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Action on ‘ghost’ pay uncertain

Action on ‘ghost’ pay uncertain

GOVERNMENT officials say they are unsure whether individuals profiting from payments to “ghost” civil servants will be prosecuted under the Kingdom’s new Anticorruption Law, sparking questions about how the long-awaited legislation will be implemented.

Ngo Hongly, the secretary general of the Council for Administrative Reform at the Council of Ministers, said this week that a census of civil servants begun last month had uncovered around 2,000 ghost civil servants – workers who are still on the government payroll despite having left their jobs – after having probed 21 of the 26 government ministries. He declined to comment on whether individuals profiting from salaries for ghost civil servants would be prosecuted under the Anticorruption Law, though he said the ghost names discovered thus far were costing the government an estimated US$2 million each year.

Cambodian People’s Party parliamentarian Cheam Yeap said Wednesday that the Anticorruption Law “mentions this issue”. If individuals are discovered pocketing the salaries of ghost civil servants, he noted: “The law says prosecutors may file a complaint to punish those people.”

Cheam Yeap, added, however, that he did not think it would be prudent to immediately punish government officials and others caught committing graft violations, saying they may not realise they are breaking the law.

“For our enforcement, we must first only warn those individuals who are getting money from ghost names,” he said. “We must proceed step by step.”

Ngo Hongly said Wednesday that no officials currently working in the government have yet been discovered pocketing ghost civil servant money.

A two-day census of the Ministry of Education is to begin today, Ngo Hongly said, and the Ministries of Interior, Health, Tourism and Agriculture are to be surveyed by the end of the month. After the census of the ministries, he said, government officials will survey offices at the provincial level, with the work to be completed “around October or November”.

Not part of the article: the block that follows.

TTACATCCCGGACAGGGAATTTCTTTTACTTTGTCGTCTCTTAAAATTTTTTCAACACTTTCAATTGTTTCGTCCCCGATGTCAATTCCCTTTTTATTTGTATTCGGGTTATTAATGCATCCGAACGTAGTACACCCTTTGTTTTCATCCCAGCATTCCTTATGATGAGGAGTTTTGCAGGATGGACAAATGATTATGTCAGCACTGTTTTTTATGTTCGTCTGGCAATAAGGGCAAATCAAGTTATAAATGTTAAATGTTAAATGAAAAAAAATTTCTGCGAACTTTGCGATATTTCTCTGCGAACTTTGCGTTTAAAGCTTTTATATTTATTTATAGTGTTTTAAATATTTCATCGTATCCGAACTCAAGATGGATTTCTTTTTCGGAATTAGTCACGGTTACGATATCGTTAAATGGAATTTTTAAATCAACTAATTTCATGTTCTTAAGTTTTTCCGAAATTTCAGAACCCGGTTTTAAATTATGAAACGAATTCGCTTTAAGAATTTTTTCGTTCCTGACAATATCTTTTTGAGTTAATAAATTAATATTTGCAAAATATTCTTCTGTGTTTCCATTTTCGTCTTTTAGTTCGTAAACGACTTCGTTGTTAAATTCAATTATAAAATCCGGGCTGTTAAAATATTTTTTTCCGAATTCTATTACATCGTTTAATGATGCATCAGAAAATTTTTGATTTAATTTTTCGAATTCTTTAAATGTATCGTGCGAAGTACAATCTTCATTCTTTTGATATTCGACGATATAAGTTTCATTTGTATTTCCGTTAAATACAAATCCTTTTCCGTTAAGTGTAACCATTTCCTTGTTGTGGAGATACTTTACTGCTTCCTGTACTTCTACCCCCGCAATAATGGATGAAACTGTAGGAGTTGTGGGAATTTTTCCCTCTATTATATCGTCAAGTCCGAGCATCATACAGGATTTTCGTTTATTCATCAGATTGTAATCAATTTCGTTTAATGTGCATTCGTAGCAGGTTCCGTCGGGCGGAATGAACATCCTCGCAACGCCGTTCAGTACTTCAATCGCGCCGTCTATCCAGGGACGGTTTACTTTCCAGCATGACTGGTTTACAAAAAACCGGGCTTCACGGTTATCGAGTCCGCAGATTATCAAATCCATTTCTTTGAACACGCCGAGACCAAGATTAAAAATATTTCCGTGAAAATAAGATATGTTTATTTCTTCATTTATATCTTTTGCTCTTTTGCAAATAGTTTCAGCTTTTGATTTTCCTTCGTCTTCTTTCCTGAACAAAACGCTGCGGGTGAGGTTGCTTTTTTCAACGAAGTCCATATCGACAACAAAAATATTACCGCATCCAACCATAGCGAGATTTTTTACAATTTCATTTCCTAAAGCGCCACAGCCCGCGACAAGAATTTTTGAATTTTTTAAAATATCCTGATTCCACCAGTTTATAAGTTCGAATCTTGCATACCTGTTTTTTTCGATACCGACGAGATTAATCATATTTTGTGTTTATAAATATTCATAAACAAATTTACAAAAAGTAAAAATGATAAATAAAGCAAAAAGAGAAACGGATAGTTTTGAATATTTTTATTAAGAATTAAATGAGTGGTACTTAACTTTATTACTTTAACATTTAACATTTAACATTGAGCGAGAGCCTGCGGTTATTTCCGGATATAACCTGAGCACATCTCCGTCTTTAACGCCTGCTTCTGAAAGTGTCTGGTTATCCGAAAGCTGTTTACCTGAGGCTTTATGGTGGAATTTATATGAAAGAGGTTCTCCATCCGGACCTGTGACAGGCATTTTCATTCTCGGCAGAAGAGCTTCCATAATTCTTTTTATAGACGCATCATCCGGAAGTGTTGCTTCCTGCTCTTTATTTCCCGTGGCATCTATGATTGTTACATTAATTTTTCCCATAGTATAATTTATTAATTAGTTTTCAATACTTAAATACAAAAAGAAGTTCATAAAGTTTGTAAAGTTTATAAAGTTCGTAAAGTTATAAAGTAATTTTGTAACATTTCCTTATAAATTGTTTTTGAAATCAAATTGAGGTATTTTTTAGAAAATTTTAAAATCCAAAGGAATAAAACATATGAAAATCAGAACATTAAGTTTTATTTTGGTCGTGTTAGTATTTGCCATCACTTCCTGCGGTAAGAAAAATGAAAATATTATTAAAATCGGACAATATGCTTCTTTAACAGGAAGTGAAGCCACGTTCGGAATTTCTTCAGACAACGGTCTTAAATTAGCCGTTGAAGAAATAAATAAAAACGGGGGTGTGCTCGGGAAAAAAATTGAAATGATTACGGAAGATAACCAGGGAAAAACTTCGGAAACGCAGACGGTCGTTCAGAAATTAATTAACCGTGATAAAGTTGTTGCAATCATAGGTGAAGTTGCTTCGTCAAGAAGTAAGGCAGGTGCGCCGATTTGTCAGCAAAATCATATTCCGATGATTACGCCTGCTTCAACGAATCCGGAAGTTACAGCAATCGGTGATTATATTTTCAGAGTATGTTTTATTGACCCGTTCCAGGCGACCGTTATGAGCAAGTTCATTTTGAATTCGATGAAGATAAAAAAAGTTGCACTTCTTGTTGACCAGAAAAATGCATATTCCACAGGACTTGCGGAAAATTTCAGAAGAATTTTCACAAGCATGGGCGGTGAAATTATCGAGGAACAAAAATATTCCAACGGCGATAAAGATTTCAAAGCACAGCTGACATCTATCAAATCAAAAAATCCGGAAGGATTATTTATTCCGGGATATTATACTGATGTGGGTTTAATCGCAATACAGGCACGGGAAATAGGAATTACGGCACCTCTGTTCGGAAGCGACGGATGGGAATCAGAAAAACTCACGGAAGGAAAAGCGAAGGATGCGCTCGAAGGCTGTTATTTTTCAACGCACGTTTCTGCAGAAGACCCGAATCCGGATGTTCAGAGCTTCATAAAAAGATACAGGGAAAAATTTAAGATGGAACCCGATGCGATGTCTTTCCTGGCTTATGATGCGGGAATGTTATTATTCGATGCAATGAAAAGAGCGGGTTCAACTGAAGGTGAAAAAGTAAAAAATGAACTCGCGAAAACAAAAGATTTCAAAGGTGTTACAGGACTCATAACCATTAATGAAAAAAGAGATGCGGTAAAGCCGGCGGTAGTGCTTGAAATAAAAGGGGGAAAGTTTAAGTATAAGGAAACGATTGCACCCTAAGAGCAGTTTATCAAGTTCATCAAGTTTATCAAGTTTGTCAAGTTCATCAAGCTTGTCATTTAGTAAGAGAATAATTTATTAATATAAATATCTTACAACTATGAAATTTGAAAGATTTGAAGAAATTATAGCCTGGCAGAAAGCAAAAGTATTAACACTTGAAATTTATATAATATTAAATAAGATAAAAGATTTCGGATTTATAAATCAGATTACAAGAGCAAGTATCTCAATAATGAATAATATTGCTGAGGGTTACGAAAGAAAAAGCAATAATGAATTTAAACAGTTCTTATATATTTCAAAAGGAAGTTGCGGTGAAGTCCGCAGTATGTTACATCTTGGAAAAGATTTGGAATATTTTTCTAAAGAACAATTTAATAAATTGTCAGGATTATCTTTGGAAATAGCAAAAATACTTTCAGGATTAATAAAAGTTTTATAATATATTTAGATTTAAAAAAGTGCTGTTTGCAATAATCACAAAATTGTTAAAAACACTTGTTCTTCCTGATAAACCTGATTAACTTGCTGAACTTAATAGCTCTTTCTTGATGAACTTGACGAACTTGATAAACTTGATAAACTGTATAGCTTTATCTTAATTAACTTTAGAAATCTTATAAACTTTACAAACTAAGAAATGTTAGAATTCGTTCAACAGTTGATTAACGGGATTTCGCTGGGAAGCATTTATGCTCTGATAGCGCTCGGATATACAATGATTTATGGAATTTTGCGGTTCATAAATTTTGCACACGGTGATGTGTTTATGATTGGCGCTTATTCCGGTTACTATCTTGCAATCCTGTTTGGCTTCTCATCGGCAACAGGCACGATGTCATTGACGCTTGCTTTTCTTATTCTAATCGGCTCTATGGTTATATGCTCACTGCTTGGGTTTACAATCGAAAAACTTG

The Anticorruption Law is to go into effect in November.

Yeng Virak, executive director of the Community Legal Education Centre, said that in principle, those who are caught siphoning the salaries of ghost servants “should be prosecuted”. For the anticorruption effort to succeed in the long-term, however, he said targeted enforcement would likely be more effective than arresting every single offender.

“You need to address the higher level, not the junior guys that somehow need to make a living,” Yeng Virak said. “If you are talking about prosecutions, you need to talk about those who are most responsible.”

Cheam Yeap said the government “sees many kinds of ghost names”, and offered the following taxonomy:

“First, there are dead officials’ names, but living officials take their salary, like in the police and military forces and in other offices. Second, there are people who work at private companies but still come to take their salary from the government. Third, there are people who don’t come to work, and their bosses take their money. Finally, there are ghost civil servants whose salaries go to the budget of the ministry or office where they work.”

According to an unofficial translation of the Anticorruption Law from the development NGO Pact Cambodia, suspects may be prosecuted for embezzlement, a punishment under the Kingdom’s penal code, as well as for “illicit enrichment”.

“Petty” corruption offences, defined as acts committed “for daily survival” that are “not harmful to society”, carry jail terms of anywhere between seven days and five years, whereas “abuse of power” offences by elected officials can fetch up to 10 years in prison.

Along with a mandate to investigate these and other offences, the law gives the new Anticorruption Unit at the Council of Ministers the power to “conduct mass education and awareness with regard to the negative impact of corruption and encourage public participation in preventing and combating corruption”.

SRP spokesman Yim Sovann said Tuesday that this approach could be the best way of addressing many of the Kingdom’s graft issues.

Particularly if offences of higher-ranking officials are ignored, Yim Sovann said, prosecutions at the grassroots level could do more harm than good.

“For the low-ranking officials, education should be done first, and then train them again, again, to make them aware of the law,” he said. “The corrupt officials must be prosecuted starting from the top. Sometimes they just prosecute the small, the petty corruption.”


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